Turnout blunts criticism against women’s wall


Women from all communities take part in the campaign

An impressive turnout from all communities for the women’s wall across the State on Tuesday seemed to lend credence to the government and the Left Democratic Front’s claim that the assemblage would be largely secular in nature, while conveying the understated but strong political message against the Sangh Parivar and its allies.

What was initially conceived as a women’s initiative of Hindu community organisations saw a remarkable participation of the Christian and Muslim communities and an active solidarity from the menfolk. It has to a great extent taken the sting out of the United Democratic Front and the BJP bid to cast a communal colour to the campaign.

Though the proposal for forming the wall was tossed up at a conclave of Hindu community organisations such as the Sree Narayana Dharma Paripalana Yogam, legatees of the social reform movement, in the backdrop of the Supreme Court verdict on Sabarimala, the idea evolved in the face of stringent UDF and BJP criticism.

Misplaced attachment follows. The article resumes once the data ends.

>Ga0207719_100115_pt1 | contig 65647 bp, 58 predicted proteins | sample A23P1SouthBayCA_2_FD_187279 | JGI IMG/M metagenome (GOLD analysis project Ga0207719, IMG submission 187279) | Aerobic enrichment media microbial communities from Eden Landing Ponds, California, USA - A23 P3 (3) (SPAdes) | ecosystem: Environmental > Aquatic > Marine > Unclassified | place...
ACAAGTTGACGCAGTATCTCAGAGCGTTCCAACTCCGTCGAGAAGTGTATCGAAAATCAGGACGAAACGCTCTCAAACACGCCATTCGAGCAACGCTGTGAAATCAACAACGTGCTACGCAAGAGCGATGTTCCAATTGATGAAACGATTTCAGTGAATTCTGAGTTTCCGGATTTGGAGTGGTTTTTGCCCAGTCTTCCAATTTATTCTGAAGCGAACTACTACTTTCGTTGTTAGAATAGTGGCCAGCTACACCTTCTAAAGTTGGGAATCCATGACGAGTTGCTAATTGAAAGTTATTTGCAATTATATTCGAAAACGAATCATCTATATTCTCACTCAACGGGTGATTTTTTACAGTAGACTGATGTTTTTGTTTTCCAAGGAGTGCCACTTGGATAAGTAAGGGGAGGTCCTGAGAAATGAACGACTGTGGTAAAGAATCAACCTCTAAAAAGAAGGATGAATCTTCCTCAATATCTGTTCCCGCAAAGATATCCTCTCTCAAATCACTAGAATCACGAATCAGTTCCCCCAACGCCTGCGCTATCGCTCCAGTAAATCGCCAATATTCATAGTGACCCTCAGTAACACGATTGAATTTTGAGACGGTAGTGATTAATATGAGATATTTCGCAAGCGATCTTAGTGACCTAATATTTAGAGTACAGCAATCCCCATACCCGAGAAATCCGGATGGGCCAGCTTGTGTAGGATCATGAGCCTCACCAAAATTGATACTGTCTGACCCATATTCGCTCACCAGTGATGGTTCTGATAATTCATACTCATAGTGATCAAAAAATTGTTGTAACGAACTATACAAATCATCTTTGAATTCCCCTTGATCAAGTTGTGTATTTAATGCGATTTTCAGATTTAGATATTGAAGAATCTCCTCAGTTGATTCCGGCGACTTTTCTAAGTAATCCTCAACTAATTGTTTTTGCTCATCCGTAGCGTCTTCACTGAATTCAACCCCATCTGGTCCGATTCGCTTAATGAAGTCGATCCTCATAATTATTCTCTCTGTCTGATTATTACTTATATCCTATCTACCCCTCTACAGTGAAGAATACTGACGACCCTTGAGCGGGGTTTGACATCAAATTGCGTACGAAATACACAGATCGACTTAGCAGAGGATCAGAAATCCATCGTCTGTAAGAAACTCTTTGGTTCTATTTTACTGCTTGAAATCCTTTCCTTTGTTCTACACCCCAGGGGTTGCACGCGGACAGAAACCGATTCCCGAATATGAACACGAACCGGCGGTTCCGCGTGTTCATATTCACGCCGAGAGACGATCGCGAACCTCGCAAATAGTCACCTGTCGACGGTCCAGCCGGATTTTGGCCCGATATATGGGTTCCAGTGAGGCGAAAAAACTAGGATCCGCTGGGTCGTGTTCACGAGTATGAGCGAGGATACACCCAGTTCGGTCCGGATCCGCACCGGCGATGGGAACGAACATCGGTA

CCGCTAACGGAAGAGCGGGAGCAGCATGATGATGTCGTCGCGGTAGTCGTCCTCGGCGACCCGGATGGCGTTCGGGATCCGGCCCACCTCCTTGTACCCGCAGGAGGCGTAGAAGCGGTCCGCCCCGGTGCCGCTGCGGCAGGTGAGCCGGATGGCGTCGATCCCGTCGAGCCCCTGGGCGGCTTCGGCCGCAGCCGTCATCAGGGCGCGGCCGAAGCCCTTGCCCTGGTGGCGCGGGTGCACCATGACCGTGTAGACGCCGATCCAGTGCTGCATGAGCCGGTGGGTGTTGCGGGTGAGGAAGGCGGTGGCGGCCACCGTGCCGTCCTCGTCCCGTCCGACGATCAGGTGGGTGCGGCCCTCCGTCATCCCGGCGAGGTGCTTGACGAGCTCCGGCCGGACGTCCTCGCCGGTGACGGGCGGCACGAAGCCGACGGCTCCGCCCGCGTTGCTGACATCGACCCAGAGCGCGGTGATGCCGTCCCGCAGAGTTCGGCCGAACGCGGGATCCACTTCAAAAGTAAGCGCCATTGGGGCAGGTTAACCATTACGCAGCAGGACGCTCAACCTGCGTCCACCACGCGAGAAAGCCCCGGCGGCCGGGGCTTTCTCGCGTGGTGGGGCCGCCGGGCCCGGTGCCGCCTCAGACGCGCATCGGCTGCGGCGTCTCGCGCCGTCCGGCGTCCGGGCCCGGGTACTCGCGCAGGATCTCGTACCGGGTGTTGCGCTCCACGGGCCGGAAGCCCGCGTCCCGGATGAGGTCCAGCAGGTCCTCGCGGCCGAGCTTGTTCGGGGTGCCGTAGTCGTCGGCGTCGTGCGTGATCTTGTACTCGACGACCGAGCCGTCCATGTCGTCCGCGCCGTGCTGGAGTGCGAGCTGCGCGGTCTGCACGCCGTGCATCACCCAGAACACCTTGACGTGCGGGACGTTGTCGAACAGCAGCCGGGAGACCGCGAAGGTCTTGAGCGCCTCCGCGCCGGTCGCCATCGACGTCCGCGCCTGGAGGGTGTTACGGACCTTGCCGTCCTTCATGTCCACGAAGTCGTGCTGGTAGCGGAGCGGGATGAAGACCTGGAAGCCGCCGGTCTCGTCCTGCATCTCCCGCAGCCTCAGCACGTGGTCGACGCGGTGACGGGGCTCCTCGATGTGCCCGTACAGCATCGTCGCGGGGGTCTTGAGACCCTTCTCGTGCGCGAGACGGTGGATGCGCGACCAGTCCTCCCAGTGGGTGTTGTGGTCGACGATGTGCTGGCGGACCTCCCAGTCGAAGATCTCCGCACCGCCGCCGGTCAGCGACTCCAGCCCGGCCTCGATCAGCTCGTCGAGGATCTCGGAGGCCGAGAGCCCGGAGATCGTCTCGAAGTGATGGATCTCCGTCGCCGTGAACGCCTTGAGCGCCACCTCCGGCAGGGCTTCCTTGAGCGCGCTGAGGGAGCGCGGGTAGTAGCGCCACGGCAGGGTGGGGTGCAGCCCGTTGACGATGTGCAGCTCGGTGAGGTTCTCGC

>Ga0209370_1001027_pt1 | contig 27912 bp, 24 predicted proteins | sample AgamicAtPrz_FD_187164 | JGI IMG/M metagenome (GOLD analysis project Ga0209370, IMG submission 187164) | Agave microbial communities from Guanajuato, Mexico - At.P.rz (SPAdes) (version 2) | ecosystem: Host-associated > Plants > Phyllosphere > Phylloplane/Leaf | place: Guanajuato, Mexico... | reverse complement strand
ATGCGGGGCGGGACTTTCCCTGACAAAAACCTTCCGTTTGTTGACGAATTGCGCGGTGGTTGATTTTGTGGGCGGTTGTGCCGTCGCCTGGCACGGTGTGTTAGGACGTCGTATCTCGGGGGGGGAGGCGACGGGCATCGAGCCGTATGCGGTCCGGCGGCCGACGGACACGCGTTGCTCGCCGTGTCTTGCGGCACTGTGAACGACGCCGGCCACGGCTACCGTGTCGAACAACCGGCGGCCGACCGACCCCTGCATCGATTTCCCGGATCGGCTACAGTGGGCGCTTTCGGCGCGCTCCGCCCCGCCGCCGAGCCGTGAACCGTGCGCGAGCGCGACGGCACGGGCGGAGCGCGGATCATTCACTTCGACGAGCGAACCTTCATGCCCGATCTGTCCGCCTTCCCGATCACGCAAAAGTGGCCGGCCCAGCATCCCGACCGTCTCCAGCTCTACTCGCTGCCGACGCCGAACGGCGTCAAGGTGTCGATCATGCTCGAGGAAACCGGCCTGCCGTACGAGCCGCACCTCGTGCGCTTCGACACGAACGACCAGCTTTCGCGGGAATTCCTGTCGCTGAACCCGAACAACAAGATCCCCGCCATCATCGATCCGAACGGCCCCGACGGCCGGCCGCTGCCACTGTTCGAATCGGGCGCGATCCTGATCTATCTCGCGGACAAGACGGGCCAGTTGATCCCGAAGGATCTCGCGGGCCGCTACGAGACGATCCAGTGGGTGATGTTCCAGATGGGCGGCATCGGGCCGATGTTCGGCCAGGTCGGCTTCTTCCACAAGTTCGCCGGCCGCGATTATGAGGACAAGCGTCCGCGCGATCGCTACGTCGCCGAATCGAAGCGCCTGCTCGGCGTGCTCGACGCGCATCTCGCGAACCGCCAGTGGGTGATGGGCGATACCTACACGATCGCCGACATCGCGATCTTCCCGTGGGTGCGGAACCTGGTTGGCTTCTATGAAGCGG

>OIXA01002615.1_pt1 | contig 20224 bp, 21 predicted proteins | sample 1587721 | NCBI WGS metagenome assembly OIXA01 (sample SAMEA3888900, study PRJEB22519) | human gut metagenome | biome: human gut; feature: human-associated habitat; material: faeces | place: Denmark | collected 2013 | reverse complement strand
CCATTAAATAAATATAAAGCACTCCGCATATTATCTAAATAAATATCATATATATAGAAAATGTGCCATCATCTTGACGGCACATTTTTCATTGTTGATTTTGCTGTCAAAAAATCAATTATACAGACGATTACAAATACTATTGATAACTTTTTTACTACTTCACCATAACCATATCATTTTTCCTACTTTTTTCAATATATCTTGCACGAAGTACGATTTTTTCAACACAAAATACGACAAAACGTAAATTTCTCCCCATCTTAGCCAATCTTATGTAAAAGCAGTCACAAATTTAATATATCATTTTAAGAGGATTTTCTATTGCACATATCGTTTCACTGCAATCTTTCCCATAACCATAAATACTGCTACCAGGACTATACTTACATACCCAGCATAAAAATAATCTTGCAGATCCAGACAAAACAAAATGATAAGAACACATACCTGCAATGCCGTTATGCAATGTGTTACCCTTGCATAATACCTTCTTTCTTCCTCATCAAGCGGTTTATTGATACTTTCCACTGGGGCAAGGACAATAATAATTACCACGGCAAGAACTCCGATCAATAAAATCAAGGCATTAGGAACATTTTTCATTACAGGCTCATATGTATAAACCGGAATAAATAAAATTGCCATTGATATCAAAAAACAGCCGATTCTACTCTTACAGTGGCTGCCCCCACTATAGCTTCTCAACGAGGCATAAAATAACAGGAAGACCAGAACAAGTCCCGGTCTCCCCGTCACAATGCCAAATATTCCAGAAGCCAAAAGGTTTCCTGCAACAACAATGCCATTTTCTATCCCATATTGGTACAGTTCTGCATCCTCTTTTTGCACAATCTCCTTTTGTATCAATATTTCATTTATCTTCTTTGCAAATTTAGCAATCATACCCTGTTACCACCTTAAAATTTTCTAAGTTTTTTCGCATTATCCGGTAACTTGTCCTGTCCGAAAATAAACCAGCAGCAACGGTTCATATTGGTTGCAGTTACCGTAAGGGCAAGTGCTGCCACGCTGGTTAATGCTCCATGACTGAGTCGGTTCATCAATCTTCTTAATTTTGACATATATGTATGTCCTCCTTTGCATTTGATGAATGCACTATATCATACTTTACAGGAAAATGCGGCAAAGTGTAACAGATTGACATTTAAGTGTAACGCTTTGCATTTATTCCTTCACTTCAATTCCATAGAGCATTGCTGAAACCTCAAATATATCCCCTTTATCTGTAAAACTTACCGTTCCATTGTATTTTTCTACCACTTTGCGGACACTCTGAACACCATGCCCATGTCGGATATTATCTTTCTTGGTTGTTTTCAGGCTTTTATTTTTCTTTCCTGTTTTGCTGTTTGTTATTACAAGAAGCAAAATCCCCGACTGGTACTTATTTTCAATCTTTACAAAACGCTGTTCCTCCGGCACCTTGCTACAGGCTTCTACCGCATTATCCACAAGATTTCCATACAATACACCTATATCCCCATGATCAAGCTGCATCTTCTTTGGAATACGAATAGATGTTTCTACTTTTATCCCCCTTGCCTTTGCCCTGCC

The government clarified in due course that it would have the active involvement of the Christian and Muslim communities that had also made substantial inputs for the social churning in the State.

NSS criticism

The stringent criticism of the Nair Service Society and others were feared to queer the pitch, but a sustained campaign over a month seems to have cleared the air and effectively deflected the flak it drew from various segments. A resolution passed by the NSS against the government and the Chief Minister on Monday do not seem to have made any impact on the campaign.

The wall, as CPI(M) State secretary Kodiyeri Balakrishnan said, would kickstart a national campaign for ensuring 33% women’s reservation in the Assembly and Parliament and a series of programmes to end the alleged discrimination against women in different sectors.

A lead the State traditionally enjoys in various sectors, including 50% women’s reservation in local bodies, needs to be carried forward and the wall would be a start, he had said.

The wall also mounted a strong political statement against the Sangh Parivar and others who had raised a banner of revolt against the government on the Sabarimala issue by uniting the Backward Class organisations.

This movement is expected to give a political edge to the government and also the LDF that would have to face a general elections within the next few months.

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Printable version | Jan 22, 2020 4:44:18 PM |

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